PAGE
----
Poverty, Education, and Health in Indonesia: Who Benefits from Public Spending?

63 Pages Posted: 20 Apr 2016

See all articles by Peter F. Lanjouw

Peter F. Lanjouw

World Bank - Development Research Group (DECRG)

Menno Prasad Pradhan

Vrije Universiteit Amsterdam, School of Business and Economics; University of Amsterdam - Faculty of Economics and Business (FEB)

Fadia Saadah

World Bank - East Asia and Pacific Region

Haneen Sayed

World Bank

Robert A. Sparrow

Vrije Universiteit Amsterdam

Date Written: December 2001

Abstract

Static and dynamic incidence analysis underscores the importance of Indonesia's public spending on primary health care to the poor. In education, evidence suggests that the poor are well represented in primary schooling and would benefit from increased public provisioning of secondary schooling.

Lanjouw and his coauthors investigate the extent to which Indonesia's poor benefit from public and private provisioning of education and health services. Drawing on multiple rounds of SUSENAS household surveys, they document a reversal in the rate of decline in poverty and a slowdown in social sector improvements resulting from the economic crisis in the second half of the 1990s.

Carrying out traditional static benefit-incidence analysis of public spending in education and health, the authors find patterns consistent with experience in other countries: spending on primary education and primary health care tends to be pro-poor, while spending on higher education and hospitals is less obviously beneficial to the poor. These conclusions are tempered once one allows for economies of scale in consumption which weaken the link between poverty status and household size.

The authors also examine the incidence of changes in government spending. They find that the marginal incidence of spending in both junior and senior secondary schooling is more progressive than what static analysis would suggest, consistent with "early capture" by the non-poor of education spending. In the health sector marginal and average incidence analysis point to the same conclusion: the greatest benefit to the poor would come from an increase in primary health care spending.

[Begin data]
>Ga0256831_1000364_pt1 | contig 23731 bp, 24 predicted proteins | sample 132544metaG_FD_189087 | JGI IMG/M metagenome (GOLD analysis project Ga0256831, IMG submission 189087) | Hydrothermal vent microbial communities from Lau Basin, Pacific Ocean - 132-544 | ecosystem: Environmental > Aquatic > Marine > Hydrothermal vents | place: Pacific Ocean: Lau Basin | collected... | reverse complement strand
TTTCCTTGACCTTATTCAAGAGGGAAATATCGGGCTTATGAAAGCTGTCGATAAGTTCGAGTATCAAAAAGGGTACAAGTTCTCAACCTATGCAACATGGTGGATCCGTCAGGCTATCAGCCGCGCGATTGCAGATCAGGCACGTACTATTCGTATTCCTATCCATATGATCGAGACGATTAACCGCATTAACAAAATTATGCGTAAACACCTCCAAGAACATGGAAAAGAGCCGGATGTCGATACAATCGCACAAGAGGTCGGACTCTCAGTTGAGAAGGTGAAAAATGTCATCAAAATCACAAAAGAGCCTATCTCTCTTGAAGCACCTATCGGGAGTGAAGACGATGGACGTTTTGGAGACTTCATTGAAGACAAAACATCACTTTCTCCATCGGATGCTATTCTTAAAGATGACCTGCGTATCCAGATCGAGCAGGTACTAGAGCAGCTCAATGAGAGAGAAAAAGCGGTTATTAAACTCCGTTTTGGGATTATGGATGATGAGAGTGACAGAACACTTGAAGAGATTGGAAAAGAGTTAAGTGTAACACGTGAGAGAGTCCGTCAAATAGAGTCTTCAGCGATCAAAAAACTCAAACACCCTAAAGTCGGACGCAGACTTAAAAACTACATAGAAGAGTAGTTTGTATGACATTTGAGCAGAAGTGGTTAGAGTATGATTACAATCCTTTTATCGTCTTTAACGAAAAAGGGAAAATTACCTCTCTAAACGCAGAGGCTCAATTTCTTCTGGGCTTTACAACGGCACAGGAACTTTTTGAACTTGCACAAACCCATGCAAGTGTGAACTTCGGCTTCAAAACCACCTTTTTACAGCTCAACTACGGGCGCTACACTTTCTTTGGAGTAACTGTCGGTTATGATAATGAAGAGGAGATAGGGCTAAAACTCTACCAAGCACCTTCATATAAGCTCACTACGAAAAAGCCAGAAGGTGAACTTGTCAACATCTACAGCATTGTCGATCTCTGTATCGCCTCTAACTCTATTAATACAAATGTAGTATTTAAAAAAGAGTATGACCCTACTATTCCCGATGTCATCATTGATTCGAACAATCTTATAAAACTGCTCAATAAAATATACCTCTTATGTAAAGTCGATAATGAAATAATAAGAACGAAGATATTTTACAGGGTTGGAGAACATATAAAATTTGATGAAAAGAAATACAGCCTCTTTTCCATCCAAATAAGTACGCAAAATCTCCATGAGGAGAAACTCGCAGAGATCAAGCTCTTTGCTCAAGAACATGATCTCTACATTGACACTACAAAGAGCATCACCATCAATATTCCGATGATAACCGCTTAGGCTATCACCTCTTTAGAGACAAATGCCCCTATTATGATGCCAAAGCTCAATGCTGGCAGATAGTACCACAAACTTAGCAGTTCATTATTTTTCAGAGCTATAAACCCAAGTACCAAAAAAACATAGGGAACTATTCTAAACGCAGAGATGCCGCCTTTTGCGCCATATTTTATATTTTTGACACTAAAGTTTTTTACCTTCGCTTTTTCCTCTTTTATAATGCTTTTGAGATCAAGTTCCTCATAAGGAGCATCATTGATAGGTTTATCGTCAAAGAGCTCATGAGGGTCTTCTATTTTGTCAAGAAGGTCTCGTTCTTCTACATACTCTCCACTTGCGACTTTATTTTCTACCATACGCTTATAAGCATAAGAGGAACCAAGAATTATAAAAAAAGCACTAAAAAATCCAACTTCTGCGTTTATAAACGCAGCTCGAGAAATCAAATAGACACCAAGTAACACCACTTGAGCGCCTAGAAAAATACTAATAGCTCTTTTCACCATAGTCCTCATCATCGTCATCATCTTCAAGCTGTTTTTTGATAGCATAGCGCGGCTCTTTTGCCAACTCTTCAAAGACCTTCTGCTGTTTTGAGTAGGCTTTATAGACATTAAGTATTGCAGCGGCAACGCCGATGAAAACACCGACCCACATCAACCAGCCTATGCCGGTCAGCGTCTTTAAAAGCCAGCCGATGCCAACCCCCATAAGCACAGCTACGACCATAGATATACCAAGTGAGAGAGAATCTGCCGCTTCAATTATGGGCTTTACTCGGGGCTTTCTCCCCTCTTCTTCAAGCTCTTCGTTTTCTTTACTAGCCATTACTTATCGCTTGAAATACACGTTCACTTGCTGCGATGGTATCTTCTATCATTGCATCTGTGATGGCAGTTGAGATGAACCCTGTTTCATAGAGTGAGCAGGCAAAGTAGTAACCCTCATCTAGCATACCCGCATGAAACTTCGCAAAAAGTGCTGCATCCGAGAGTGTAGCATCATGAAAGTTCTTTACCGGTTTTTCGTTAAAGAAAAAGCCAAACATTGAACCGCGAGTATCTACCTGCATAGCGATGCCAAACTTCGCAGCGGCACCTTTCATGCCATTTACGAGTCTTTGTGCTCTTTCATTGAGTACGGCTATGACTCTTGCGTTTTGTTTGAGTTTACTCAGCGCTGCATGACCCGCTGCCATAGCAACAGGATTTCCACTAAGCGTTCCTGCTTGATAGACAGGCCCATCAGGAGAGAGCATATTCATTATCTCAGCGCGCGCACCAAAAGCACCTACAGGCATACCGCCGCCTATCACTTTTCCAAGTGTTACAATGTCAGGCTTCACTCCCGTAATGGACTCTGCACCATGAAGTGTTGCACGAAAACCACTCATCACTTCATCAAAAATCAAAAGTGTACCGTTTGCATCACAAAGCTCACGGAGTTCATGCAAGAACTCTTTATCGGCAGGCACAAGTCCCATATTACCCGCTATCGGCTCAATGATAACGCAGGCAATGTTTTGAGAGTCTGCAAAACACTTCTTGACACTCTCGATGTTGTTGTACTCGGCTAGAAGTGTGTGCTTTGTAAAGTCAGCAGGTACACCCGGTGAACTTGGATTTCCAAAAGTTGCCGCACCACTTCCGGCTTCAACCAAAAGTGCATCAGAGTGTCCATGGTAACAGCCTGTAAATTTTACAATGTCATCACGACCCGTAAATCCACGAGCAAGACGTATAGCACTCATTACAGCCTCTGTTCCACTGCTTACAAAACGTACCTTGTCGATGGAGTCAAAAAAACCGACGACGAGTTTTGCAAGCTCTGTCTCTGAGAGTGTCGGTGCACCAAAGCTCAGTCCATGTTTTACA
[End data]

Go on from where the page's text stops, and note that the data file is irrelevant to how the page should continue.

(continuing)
This paper - a joint product of the Poverty Team, Development Research Group, and the Poverty Reduction and Economic Management Sector Unit, East Asia and Pacific Region - is part of a larger effort in the group to trace the distributional impact of public spending decisions. The authors may be contacted at planjouw@worldbank.org, mpradhan@worldbank.org, fsaadah@worldbank.org, or hsayed@worldbank.org.

Suggested Citation

Lanjouw, Peter F. and Pradhan, Menno and Saadah, Fadia and Sayed, Haneen and Sparrow, Robert A., Poverty, Education, and Health in Indonesia: Who Benefits from Public Spending? (December 2001). World Bank Policy Research Working Paper No. 2739. Available at SSRN: https://ssrn.com/abstract=634451

Peter F. Lanjouw (Contact Author)

World Bank - Development Research Group (DECRG) ( email )

1818 H. Street, N.W.
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Washington, DC 20433
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202-473-4529 (Phone)
202-522-1153 (Fax)

HOME PAGE: http://econ.worldbank.org/staff/planjouw

Menno Pradhan

Vrije Universiteit Amsterdam, School of Business and Economics ( email )

De Boelelaan 1105
Amsterdam, 1081HV
Netherlands
+31(0)20 444 6137 (Phone)
+31(0)20 444 6127 (Fax)

University of Amsterdam - Faculty of Economics and Business (FEB) ( email )

Roetersstraat 11
Amsterdam, 1018 WB
Netherlands

Fadia Saadah

World Bank - East Asia and Pacific Region ( email )

Washington, DC 20433
United States

Haneen Sayed

World Bank ( email )

1818 H Street, N.W.
Washington, DC 20433
United States

Robert A. Sparrow

Vrije Universiteit Amsterdam ( email )

Amsterdam, ND North Holland
Netherlands

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